1147 Company Sergeant Major Instructor William Wilcox, Army Gymnastic Staff (formerly 8836, The South Wales Borderers)
1658 Sergeant Instructor Arthur James Wilkinson, Army Gymnastic Staff (formerly 10841, Coldstream Guards)
34227 Sergeant Instructor Percy Hutchings, The Loyal North Lancashire Regiment
A number of other instructors in that contingent have not been positively identified (it is believed that they include some Canadian NCO instructors): William Denton, William Edwards, John Thomas Harper, James Hughes, Donald McDonald, Frederick Preston, Charles Price, James Fred Seaton, Henry Duncan Sheldon, Alfred V Smail, (?) Smith.
In addition to Captain H Daniels VC, MC, there were 29 officers on board: Brigadier General L R Kenyon, Director of Munitions Inspection; Captain C E Ashby MC, The London Regiment—an officer of the British Military Staff in Washington DC; 23 other officers of the British Military Mission (including two Canadians, Captain L Kirk-Greene, 5th Battalion Canadian Mounted Rifles, and Lieutenant John McWatters, Canadian Infantry); three officers of the British Naval Mission; and an officer returning to the British West Indies from sick leave. Most of the instructor officers were appointed as at 19 July in London Gazette 26 September. Issue 30920, pp 11405-406 (the officers appointed to the British Military Mission on 12 July in the same Gazette (and three Canadian instructor officers) had arrived in the United States on RMS Mauritania a week earlier).
11. (Back) Camp Surgeon, Camp Lee, VA. (7 November 1918). Report on the Influenza and Pneumonia Epidemic. RG 112, Records of the Office of the Surgeon General (Army). National Archives.
12. (Back) Here you can read more about the influenza pandemic in Camp Lee and Richmond.
13. (Back) In the report produced by the Camp Surgeon at Camp Lee the strength of the command was reported as 49,300 all ranks. Between 13 September and 7 November 1918, there were 11,637 cases of influenza and 1,960 cases of pneumonia, resulting in 674 deaths. In a smaller outbreak in December 692 cases were reported, of whom four died.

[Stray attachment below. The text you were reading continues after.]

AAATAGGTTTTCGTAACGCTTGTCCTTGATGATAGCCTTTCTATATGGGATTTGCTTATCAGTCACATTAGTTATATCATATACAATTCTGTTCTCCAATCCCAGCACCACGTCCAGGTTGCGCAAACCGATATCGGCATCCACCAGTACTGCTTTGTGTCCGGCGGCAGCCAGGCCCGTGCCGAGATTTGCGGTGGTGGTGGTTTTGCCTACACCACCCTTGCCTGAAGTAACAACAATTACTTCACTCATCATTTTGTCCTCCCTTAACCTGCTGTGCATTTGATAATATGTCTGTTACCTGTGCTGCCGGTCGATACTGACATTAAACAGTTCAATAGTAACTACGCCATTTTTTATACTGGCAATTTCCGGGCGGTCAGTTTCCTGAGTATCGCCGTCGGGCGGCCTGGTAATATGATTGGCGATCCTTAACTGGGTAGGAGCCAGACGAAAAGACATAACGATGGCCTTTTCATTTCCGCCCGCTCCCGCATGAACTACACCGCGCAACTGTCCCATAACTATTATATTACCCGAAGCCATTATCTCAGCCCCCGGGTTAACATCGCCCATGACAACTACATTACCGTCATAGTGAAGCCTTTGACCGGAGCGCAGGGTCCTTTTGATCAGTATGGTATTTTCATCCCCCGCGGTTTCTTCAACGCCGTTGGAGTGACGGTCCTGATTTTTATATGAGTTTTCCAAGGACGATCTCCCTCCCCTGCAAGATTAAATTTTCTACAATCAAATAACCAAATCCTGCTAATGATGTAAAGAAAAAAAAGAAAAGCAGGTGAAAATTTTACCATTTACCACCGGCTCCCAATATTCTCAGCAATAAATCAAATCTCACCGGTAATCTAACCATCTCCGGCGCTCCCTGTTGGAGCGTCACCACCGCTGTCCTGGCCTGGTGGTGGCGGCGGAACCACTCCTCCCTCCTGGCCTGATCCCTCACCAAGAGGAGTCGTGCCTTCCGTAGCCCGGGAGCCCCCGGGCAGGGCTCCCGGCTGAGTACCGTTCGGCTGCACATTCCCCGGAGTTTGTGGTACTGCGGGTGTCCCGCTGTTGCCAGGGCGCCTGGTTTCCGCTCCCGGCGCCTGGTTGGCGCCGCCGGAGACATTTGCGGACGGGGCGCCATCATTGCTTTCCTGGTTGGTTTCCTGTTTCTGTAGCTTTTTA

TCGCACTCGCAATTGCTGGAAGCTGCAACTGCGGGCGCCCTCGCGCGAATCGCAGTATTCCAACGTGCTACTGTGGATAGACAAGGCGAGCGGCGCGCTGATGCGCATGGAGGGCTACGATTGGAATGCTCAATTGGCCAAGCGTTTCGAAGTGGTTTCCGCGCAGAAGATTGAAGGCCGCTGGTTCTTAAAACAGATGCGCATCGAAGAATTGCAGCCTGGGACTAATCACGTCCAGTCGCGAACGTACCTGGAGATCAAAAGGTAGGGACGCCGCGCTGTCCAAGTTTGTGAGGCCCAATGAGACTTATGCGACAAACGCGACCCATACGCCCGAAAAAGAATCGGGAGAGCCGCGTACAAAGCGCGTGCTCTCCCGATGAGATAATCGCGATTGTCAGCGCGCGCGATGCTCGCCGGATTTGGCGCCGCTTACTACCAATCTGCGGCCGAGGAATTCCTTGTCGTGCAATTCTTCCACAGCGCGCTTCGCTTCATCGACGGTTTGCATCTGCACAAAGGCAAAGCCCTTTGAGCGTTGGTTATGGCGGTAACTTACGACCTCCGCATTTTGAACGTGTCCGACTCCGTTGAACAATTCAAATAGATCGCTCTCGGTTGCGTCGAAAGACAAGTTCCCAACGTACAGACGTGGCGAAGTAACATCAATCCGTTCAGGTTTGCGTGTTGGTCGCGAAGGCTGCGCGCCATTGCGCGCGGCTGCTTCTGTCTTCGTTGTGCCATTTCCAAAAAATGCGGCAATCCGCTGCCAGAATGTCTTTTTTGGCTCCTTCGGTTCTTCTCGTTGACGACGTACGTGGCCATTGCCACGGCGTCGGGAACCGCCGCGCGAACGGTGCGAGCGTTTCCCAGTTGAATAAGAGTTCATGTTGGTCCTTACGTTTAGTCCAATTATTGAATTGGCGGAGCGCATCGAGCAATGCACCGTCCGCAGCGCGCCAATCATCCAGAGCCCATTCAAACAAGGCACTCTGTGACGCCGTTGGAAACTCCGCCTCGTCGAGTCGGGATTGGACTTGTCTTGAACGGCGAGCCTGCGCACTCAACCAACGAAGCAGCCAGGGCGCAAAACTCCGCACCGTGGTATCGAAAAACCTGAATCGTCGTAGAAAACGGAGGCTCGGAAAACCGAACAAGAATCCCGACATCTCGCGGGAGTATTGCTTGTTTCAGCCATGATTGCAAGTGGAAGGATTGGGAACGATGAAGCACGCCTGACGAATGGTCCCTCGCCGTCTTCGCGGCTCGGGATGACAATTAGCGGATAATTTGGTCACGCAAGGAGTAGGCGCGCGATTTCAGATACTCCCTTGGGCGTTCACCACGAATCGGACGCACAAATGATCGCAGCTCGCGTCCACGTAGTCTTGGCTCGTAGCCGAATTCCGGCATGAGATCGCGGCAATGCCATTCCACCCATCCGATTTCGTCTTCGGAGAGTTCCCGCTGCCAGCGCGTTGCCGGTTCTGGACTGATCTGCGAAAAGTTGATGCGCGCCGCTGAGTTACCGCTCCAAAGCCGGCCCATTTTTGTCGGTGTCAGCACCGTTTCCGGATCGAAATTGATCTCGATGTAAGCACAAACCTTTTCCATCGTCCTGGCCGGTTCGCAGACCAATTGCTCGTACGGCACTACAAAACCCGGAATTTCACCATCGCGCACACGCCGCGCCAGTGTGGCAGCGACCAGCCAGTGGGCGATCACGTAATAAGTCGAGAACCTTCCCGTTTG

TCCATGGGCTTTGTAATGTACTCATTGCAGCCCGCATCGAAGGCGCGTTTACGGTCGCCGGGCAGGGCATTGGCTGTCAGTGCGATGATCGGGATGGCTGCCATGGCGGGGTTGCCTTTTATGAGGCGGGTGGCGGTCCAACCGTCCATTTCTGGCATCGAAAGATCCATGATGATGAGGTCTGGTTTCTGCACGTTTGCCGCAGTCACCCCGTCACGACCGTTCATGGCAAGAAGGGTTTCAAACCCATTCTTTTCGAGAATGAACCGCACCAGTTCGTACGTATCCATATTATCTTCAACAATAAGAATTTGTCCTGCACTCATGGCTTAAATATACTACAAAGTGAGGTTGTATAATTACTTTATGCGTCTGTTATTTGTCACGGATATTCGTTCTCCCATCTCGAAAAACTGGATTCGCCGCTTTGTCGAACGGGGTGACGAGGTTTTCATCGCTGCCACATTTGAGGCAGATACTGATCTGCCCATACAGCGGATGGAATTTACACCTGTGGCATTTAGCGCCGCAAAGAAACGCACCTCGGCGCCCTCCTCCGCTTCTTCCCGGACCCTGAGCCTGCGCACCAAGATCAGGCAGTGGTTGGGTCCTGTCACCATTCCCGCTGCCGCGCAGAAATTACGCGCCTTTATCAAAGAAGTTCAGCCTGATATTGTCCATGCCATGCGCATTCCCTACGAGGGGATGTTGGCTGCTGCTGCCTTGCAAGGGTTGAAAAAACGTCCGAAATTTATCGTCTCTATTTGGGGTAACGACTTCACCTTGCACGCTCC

14. (Back) It is acknowledged that some of the Civil War soldiers buried here may not have been United States citizens.
15. (Back) Anwaerter, J; Curry, G W. (2006). Cultural Landscape Report for Poplar Grove National Cemetery. Boston: Olmstead Center for Landscape Preservation.
16. (Back) The burials in 1918 were all First World War casualties:
Private Charlie Favors, 155th Depot Brigade, Camp Lee; died on 16 March 1918; C5594
Private Arthur H. Heward, 155th Depot Brigade, Camp Lee; died on 12 June 1918; C5595
Private Mike Kosich, 155th Depot Brigade, Camp Lee; died on 9 January 1918; C5593
Captain Arthur L. Lynn, 8th Cavalry; died at Presidio, Texas on 11 October 1918; C5598
Private Stanley Urbanowicz, 3rd Camp Development Battalion, Camp Lee; died on 5 October 1918 C5597
Private Frank D. Williams, 465th Motor Truck Company; died in France 26 September 1918 and buried at American Cemetery 4, Neufchateau. Reinterred at Poplar Grove National Cemetery C3447A.